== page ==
PC leader Jamie Baillie lays out plans for N.S.
Baillie detailed his plans for Nova Scotia for if he were to win the election
February 5, 2017, 11:27 am ASTLast Updated: February 7, 2017, 1:37 am
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At the Progressive Conservative Annual General Meeting in Halifax, N.S., provincial Progressive Conservative Party leader Jamie Baillie detailed his plan for Nova Scotia if he wins a provincial election, which could happen later this year.
Most of the focus at the AGM was on the federal leadership candidate debate. All 14 candidates gathered in the city on Saturday evening to discuss their views on different conservative issues.
For Nova Scotians, however, a possible provincial election is looming — and the provincial party is using this event to get their message out.
In a packed room at the Westin Hotel, around 250 people waited patiently as microphones went around to party members for a Q-and-A meeting with Jamie Baillie, the leader of the Nova Scotia Progressive Conservatives. Many at the meeting asked about the Liberal government’s ongoing contract dispute with the Nova Scotia Teachers Union. Other topics like health care, agriculture, and road safety were also covered.
Here were some of the highlights of Baillie’s discussion; many of his talking points were met with loud applause from the crowd.
Nova Scotia Teachers
After the fallout between the Nova Scotia Teachers Union and the province’s current Liberal government, Baillie has been openly critical towards Nova Scotia Premier Stephen McNeil for how the premier dealt with the situation.
During the Q and A, Baillie said that McNeil irreversibly destroyed his relationship with teachers, and that Baillie’s own plan will be to work with teachers and simply “respect them.”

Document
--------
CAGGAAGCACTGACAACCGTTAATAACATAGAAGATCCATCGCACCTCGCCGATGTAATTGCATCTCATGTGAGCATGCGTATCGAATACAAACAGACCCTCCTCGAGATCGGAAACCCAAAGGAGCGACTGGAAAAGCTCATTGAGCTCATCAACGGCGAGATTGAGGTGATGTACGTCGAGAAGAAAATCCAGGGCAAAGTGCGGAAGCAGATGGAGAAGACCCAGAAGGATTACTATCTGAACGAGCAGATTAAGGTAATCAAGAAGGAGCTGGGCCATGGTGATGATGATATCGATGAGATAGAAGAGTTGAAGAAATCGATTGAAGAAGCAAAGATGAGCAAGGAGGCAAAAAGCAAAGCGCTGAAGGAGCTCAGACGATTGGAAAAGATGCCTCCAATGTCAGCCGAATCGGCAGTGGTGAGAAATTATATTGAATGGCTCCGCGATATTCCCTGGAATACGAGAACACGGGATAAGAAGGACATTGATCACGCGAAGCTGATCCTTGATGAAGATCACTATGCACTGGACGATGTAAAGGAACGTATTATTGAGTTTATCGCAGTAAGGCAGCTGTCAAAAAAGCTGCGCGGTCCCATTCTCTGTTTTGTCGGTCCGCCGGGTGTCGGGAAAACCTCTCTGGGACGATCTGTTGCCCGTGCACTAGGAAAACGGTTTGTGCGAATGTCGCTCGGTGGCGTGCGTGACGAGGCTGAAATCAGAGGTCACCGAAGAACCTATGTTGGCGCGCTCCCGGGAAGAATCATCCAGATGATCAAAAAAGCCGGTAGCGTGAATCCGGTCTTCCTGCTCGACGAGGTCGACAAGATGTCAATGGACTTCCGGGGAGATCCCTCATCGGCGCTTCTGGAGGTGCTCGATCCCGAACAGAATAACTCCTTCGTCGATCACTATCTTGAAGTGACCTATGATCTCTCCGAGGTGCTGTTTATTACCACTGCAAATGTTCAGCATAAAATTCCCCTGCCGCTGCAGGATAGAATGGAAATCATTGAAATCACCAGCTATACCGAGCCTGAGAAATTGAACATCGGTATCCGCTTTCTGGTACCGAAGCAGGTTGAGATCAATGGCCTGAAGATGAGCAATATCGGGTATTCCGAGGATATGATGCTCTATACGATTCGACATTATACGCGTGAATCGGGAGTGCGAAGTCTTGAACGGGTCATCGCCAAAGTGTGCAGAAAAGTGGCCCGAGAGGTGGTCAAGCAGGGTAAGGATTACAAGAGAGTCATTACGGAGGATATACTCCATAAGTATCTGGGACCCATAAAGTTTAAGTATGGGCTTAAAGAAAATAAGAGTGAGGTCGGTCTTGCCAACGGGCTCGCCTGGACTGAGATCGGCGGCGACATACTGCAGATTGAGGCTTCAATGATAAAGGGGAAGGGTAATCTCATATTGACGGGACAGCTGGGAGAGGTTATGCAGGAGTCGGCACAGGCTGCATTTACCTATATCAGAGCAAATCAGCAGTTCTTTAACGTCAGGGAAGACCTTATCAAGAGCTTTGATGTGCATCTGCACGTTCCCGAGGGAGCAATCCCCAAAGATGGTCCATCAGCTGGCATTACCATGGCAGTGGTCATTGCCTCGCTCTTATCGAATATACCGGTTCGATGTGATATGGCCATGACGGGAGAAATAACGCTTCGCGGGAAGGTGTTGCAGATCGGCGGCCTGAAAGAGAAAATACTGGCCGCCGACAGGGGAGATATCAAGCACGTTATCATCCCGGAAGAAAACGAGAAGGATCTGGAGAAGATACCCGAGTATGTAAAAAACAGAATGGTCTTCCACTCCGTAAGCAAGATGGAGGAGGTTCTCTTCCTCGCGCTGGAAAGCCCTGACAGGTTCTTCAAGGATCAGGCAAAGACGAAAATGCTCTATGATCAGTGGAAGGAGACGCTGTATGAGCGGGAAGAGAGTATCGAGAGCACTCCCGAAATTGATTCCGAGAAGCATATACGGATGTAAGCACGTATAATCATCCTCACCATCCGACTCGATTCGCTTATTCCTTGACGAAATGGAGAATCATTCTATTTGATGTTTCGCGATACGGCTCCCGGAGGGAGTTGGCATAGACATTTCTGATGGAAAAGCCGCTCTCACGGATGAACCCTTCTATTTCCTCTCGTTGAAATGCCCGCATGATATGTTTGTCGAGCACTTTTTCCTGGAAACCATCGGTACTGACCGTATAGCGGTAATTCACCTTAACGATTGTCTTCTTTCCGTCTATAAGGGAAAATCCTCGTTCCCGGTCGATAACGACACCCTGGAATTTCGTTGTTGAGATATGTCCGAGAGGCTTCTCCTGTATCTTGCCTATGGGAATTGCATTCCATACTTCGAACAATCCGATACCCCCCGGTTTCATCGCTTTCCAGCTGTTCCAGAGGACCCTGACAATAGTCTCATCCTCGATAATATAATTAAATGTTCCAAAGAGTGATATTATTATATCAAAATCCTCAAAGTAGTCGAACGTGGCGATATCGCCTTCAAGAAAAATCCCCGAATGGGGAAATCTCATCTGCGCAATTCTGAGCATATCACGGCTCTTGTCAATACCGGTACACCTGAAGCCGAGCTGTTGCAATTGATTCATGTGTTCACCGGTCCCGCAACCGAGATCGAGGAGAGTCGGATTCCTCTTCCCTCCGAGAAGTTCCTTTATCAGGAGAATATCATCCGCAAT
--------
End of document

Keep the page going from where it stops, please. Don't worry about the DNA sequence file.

He said teachers have been expected to take on too much in their work environment, adding that students and parents should face disciplinary measures if students aren’t showing up and succeeding in school.
“I think there should be hard attendance policies and strong discipline policies in place that teachers can actually enforce, and I’ll have their back on that,” he said in an interview with The Signal.
During the Q and A, he went even further — and explained that he plans to get rid of the no-fail policy currently in place.
“(We should) hold kids back when they don’t hit the curriculum in the academic year,” he said.
Baillie told the audience that seniors and nursing homes in Nova Scotia are in crisis mode. He noted that his father passed away in a nursing home last year and said that the quality of the home’s condition was deplorable.
“The staff were doing their best but it was over crowded, the food was sub-quality, the cleanliness was not there,” he said. “I didn’t know then, but I know now, that the budgets for all those things were cut.”
Baillie promised more funding for nursing homes and said he wants to make sure the food in the homes is good quality.
“That’s the easiest decision we’ll ever make,” he said.
On hospitals, he said he would ask for federal money to help pay for the cost of funding a new hospital to replace the aging Victoria General hospital site in Halifax.
When pressed on how the provincial government would fulfill these promises, Baillie said he would take full advantage of the federal funds available for provinces.
“There is money in Ottawa, and there’s more to come,” said Baillie. “Trudeau, God love him, he wants to spend money and he’s announcing billions more for infrastructure.”
On how he expected to deal with the issue of balancing the budget while funding programs, he was vague.
“Am I committed to balanced budgets? Yes. Is that the most important thing to me? No,” said Baillie, adding that health care, schools, and care for seniors are more important.
Jordan Armstrong, a 22-year-old man from Australia who recently relocated to Halifax, told The Signal that he thought Baillie’s lack of clarity on the budget was “disgraceful.”
“Nova Scotia has 23 per cent of its workers in the public sector,” he said in an interview after the Q and A. “Surely when the national average is 16 per cent of workers in the public sector, we can find areas to trim and not forsake a balanced budget for better education or better hospitals.”
Most of the reaction to Baillie’s Q and A, however, was positive. Many people interviewed by The Signal at the AGM said that they liked his remarks.
Eula Barnes, a senior from the riding of Sackville-Cobequid, N.S., said she was impressed with Baillie’s performance.
“He has improved a great deal in the last year or six months,” she says. “He sounds sure of himself and he’s got better answers.”
Barnes thought Baillie’s focus on health care and the teachers’ union was wise, and that those issues would be “pivotal” in the next election.
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